During this month's article, we will discuss a number of ways to work with text, including ways to break text apart, search text, and read from and write to files. [Read more at]

MacTech AppleScript Essentials Column > User Interface Scripting

June, 2005 - User Interface Scripting.

As we have seen in the past, AppleScript is a great tool for creating some pretty amazing automated workflows. When implementing an AppleScript-based workflow, you are really only limited by your imagination, and by the AppleScript support that is available in the applications that you want to automate.
Many scriptable applications offer enough AppleScript support for the types of tasks that you would want to automate the most. However, at times, you may find yourself needing to script an application with limited AppleScript support, and that one task you really need to automate just is not accessible through scripting. Or, worse yet, the application you want to automate is not scriptable at all!

How do you handle these limitations? Do you simply give up? I think not. For starters, you might check around to see if there are other scriptable applications that can be substituted to automate the same task.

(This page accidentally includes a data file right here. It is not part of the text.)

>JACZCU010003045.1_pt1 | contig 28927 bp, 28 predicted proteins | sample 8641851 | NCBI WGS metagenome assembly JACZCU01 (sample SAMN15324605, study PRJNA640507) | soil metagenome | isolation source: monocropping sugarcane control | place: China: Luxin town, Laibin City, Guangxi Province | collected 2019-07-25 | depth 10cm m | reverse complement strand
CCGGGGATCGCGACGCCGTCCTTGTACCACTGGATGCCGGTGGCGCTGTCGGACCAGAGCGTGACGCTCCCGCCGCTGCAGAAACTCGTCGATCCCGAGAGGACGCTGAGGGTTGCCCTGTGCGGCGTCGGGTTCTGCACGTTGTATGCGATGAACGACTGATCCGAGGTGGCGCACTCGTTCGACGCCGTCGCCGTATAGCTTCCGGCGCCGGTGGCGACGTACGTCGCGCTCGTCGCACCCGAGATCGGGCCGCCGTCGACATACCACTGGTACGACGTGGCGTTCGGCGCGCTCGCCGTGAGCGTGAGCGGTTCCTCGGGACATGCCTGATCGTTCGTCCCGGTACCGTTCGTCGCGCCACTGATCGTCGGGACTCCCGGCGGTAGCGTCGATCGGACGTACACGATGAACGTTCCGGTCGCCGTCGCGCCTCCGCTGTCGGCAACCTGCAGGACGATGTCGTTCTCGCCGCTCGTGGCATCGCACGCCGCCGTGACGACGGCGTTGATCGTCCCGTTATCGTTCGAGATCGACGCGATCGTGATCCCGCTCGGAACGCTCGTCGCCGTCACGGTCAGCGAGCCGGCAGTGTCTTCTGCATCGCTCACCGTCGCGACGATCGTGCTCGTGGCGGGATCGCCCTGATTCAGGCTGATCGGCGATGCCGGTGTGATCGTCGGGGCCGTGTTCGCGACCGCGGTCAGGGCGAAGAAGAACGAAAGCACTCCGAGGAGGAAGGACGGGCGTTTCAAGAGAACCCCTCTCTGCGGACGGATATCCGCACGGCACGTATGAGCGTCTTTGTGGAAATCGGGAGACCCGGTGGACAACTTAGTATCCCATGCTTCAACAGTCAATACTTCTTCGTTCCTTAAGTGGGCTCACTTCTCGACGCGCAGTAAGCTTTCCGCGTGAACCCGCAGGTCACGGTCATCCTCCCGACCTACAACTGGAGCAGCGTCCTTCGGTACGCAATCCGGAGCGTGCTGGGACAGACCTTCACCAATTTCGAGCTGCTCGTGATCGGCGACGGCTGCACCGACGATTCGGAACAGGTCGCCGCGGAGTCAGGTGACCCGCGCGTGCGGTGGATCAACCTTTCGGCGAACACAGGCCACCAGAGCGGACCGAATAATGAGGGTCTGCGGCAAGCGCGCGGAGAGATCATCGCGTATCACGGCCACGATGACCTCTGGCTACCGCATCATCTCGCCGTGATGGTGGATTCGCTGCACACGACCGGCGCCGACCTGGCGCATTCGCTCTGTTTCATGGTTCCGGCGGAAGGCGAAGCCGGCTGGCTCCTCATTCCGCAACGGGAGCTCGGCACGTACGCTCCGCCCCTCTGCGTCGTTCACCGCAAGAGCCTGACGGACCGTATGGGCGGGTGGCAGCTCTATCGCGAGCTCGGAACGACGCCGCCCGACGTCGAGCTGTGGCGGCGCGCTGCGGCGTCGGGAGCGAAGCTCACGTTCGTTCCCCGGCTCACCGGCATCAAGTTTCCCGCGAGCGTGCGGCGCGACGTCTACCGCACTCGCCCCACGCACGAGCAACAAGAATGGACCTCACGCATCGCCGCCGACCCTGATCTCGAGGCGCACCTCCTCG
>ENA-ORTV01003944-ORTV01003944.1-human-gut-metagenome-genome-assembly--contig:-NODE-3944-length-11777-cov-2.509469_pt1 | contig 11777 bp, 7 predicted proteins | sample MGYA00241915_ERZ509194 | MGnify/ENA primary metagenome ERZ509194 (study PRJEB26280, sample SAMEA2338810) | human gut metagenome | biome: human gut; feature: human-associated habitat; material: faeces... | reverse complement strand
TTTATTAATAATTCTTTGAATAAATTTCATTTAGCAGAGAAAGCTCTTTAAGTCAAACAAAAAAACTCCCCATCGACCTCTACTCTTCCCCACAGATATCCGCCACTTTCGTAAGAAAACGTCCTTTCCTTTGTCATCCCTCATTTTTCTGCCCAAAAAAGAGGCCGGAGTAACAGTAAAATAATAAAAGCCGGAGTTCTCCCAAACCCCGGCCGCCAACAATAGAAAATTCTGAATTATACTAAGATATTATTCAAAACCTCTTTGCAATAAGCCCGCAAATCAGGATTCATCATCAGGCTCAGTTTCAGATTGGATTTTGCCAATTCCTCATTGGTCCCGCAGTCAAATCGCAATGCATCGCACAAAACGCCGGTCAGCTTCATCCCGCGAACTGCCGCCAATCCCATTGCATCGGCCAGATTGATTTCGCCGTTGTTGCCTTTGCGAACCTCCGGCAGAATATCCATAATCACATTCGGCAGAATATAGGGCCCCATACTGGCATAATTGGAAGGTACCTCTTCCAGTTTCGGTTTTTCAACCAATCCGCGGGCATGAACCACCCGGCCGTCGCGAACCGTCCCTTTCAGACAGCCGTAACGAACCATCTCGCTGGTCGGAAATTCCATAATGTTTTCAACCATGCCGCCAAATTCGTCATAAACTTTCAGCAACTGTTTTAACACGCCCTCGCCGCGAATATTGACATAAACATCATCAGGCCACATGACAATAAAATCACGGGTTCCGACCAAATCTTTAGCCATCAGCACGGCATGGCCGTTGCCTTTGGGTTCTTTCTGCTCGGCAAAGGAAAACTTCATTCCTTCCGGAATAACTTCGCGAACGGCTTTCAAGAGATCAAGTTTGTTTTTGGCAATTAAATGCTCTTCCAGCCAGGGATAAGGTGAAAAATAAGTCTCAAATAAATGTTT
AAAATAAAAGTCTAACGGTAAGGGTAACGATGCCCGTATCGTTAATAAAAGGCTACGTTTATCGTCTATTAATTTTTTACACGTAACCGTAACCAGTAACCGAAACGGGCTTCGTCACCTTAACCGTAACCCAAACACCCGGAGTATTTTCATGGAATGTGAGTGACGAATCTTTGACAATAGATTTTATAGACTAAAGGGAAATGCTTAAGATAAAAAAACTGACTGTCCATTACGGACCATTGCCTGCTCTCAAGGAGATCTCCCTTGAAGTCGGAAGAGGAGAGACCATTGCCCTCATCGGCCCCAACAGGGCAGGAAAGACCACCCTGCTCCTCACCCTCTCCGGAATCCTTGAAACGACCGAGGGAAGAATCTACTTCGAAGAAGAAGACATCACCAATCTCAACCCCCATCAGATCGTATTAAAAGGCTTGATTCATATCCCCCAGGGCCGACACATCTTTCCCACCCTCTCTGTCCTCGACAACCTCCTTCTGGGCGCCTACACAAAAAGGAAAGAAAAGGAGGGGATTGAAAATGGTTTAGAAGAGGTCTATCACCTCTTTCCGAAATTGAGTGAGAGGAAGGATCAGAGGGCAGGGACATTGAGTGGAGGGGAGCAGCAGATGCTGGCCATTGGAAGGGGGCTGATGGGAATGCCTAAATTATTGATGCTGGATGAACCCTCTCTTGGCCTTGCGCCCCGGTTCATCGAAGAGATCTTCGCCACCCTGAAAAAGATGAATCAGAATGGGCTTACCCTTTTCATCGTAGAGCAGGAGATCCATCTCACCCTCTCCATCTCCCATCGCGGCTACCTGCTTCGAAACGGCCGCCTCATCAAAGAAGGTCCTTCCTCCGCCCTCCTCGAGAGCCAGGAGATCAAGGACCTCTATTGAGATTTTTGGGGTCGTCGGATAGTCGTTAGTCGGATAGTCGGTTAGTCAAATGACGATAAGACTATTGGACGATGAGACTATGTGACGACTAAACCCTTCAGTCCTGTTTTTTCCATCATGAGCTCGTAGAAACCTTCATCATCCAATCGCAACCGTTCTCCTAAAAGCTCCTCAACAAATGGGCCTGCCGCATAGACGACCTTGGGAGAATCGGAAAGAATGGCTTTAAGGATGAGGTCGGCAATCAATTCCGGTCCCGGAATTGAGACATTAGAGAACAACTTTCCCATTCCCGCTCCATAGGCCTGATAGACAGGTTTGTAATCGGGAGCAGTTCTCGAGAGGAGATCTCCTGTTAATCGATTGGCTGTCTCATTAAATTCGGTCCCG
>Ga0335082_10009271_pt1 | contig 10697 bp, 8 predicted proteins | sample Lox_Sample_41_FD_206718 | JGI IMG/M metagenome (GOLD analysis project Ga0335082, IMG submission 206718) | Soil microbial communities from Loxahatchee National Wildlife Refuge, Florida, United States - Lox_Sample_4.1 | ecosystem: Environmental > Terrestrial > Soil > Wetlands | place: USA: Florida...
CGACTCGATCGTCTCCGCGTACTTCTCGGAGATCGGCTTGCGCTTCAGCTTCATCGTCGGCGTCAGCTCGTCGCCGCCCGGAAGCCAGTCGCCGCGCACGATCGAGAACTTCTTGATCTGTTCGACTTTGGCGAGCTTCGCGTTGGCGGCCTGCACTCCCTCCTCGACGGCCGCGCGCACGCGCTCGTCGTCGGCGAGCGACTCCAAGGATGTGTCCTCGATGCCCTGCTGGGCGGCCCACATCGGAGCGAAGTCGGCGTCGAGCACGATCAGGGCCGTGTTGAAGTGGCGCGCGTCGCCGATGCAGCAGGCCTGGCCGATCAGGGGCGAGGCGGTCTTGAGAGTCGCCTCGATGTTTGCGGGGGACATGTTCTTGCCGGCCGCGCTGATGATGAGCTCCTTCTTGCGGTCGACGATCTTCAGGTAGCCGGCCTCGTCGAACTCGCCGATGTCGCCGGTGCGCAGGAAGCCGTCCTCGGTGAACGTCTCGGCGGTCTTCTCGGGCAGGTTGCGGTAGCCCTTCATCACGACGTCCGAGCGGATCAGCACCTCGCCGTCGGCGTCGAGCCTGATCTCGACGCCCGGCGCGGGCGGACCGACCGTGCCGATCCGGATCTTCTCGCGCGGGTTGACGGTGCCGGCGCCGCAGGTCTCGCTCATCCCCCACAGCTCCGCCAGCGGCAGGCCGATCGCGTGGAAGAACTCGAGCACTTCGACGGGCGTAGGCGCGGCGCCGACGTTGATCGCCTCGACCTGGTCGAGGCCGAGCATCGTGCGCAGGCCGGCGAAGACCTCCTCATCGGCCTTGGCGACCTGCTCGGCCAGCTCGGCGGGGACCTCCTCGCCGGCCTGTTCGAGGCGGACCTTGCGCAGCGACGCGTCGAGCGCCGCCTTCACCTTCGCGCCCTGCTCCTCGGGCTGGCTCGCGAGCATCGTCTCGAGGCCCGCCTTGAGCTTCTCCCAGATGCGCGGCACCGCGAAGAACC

Another option is to consider trying to automate the application by writing AppleScript code that interacts directly with the application's interface itself. Fortunately, with the release of Mac OS X 10.3, Apple introduced a new AppleScript feature, user interface scripting, or UI Scripting, which can be used to do just that. [Read more at]

MacTech AppleScript Essentials Column > What’s New with AppleScript in Tiger

May, 2005 - What's New with AppleScript in Tiger.

Lately, there has been a lot of buzz about Tiger, the latest version of Mac OS X. This new operating system version is full of new features and other goodies. With new applications and utilities like Dashboard, Spotlight, and Automator, Tiger is breathing still more new life into the steadily maturing Mac OS X.

While many of the new features in Tiger are geared toward the user level, there is also plenty that is new under the hood for developers. For AppleScripters, Tiger brings with it a number of bug fixes and new features with the latest release of AppleScript, version 1.10. In this month's article, we will walk through a number of these changes and enhancements. [Read more at]

MacTech AppleScript Essentials Column > Introduction to AppleScript Studio

April, 2005 - Introduction to AppleScript Studio.

In past articles, we have discussed many AppleScript-related topics. However, one of the topics that we have yet to touch on is AppleScript Studio, which is quickly becoming the tool of choice for AppleScript developers. [Read more at]